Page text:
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Hemophilia Factsheet (for Schools)

Medically reviewed by: Mary L. Gavin, MD

What Teachers Should Know

Hemophilia is a genetic disorder that prevents blood from clotting properly. People with hemophilia may bruise and bleed easily, and they may bleed a lot or for a long time after an injury. Bleeding can occur anywhere in the body, including in the joints, muscles, brain, or digestive tract. Some people have mild hemophilia, some moderate, and some more severe.

Students with hemophilia may:

  • need to go to the school nurse for medicines or to check bruises, cuts, or bleeding
  • miss class time and assignments due to doctor visits
  • have a port implanted in their chest for infusions
  • wear a helmet and other protective equipment
  • need changes to the classroom environment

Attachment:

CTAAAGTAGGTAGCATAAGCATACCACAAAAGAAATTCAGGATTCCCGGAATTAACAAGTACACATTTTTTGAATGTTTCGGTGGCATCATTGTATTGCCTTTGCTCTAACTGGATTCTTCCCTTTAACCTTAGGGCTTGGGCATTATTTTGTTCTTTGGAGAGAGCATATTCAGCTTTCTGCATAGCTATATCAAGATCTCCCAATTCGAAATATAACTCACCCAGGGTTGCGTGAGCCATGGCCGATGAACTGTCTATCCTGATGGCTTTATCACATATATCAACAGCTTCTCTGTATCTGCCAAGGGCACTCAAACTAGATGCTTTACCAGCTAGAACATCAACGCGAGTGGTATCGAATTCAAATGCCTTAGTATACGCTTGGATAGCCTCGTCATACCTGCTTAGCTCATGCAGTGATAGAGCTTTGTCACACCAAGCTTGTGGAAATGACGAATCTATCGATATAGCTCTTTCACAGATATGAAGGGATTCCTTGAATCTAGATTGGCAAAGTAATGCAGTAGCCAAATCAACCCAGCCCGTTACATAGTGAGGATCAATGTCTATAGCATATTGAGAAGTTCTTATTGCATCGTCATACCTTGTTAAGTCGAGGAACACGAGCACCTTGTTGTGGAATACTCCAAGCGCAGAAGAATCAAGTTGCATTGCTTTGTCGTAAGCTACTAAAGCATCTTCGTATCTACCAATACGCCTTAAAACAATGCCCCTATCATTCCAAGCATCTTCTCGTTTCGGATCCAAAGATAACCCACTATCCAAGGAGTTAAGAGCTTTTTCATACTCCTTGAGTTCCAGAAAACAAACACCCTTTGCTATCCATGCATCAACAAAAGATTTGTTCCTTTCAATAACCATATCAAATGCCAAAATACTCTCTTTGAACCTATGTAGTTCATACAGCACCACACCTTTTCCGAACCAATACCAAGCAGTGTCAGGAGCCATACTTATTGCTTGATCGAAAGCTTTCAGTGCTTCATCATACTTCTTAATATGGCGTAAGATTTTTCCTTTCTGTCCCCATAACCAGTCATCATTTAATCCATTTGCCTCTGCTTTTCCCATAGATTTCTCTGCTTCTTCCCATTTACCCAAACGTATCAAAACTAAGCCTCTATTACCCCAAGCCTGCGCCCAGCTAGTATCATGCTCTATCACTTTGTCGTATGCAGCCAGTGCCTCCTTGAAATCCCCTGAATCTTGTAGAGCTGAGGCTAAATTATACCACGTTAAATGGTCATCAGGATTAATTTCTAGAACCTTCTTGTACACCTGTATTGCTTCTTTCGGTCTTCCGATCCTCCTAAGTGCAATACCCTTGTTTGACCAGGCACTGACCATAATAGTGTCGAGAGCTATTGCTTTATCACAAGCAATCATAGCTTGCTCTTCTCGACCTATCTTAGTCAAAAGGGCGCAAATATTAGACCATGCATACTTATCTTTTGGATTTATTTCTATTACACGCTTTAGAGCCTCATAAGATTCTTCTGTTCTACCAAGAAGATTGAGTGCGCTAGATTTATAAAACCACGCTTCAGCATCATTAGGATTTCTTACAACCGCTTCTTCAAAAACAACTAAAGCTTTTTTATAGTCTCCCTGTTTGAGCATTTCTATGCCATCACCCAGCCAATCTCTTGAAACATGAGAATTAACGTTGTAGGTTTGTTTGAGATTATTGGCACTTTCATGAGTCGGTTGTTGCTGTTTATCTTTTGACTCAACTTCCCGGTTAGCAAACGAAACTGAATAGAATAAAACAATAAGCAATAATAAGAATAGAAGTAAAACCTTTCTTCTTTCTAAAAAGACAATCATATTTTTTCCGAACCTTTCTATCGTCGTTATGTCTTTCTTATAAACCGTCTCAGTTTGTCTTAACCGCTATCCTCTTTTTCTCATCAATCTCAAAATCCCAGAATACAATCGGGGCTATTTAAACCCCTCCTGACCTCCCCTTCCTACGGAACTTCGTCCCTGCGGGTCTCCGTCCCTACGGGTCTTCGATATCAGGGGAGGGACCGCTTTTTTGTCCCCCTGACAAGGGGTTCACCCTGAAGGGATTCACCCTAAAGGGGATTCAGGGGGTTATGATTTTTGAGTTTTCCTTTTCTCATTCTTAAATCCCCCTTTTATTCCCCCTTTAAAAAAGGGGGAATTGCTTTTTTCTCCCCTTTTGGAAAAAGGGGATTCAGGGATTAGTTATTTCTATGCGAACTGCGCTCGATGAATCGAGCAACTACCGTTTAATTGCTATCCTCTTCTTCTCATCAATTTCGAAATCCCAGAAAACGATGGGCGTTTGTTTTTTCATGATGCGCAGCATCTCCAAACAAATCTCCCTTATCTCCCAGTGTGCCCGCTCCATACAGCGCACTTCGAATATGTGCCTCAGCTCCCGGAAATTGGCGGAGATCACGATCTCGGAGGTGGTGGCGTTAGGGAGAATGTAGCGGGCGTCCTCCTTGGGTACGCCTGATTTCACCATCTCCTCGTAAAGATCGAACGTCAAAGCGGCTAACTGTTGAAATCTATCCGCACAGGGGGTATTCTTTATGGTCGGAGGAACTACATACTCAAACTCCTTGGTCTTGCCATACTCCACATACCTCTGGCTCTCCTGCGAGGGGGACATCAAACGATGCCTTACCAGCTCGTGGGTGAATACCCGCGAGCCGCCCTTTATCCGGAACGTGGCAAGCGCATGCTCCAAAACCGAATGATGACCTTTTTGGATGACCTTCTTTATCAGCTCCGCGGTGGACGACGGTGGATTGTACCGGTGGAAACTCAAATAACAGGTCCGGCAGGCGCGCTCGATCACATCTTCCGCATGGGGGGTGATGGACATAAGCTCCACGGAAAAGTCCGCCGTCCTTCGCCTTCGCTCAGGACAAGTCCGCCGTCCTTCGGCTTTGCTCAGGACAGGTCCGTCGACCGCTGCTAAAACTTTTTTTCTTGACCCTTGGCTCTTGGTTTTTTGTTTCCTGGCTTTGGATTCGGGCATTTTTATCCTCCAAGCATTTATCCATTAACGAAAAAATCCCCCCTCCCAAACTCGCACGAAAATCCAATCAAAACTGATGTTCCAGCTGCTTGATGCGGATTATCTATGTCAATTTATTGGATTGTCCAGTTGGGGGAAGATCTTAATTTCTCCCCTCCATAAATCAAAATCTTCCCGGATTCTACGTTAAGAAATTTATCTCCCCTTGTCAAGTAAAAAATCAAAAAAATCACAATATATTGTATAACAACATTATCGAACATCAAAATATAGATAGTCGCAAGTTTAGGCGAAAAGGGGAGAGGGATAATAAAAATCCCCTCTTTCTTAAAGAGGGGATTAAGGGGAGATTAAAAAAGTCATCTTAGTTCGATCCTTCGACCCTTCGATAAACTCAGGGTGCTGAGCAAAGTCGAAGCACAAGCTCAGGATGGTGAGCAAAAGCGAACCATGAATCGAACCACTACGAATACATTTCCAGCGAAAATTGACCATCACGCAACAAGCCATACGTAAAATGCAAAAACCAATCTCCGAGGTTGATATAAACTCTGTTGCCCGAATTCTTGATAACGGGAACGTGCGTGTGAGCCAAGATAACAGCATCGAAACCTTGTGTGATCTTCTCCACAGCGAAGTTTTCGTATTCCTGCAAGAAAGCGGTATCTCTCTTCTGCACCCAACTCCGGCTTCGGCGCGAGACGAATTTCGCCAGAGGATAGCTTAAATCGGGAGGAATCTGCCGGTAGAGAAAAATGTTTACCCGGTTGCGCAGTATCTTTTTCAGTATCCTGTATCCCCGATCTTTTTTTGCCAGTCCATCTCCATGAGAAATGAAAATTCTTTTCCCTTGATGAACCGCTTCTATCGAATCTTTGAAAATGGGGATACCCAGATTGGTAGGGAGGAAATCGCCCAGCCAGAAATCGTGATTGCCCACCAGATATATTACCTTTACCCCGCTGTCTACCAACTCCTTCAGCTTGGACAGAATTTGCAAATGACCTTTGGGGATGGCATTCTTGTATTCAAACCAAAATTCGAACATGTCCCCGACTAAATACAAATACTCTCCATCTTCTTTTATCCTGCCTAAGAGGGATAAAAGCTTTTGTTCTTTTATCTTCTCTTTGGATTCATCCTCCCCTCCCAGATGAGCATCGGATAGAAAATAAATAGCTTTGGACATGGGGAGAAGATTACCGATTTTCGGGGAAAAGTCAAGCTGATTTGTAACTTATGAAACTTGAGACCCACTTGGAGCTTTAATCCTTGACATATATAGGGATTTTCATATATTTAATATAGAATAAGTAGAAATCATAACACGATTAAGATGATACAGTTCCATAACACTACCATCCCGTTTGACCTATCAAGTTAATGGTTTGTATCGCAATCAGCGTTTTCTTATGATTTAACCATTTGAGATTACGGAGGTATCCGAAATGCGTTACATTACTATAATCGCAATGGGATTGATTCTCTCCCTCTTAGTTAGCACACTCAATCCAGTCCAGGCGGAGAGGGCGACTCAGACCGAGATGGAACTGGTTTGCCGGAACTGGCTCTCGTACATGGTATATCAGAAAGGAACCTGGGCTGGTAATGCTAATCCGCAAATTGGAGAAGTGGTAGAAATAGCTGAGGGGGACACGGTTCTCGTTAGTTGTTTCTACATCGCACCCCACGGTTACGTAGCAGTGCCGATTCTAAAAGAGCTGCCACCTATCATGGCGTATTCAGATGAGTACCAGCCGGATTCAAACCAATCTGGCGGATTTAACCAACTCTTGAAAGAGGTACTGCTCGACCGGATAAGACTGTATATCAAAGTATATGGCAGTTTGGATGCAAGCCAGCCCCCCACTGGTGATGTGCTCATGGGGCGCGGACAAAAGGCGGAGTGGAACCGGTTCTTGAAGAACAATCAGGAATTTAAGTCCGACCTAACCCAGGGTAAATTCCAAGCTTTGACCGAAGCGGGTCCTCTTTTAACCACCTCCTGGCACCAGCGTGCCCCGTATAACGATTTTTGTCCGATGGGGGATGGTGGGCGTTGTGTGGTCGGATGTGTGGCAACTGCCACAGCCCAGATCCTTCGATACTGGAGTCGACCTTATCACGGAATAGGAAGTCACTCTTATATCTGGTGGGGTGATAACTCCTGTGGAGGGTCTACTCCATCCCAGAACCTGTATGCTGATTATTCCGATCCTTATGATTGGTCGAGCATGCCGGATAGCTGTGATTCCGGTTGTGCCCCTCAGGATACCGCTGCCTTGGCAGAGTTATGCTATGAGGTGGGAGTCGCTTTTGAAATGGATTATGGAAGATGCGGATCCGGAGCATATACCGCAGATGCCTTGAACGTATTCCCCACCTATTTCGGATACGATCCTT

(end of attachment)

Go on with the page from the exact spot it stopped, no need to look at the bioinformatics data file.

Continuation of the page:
• feel embarrassed or overwhelmed about their medical condition

What Teachers Can Do

Any injury to a student with hemophilia, especially to the head, should be treated as an emergency — get medical help right away. Make sure your students with hemophilia have individualized care plans, and be ready to respond as explained in the plan.

Let assignments and class work be made up at home in cases of absences or missed class time. In some cases, homebound instruction or tutoring might be appropriate.

Exercise is important for kids and teens with hemophilia because it makes their muscles stronger, which protects the joints. Contact sports are not safe, but students can do a variety of other activities. Talk to parents about which physical activities are OK and which are off limits.

Medically reviewed by: Mary L. Gavin, MD
Date reviewed: January 2021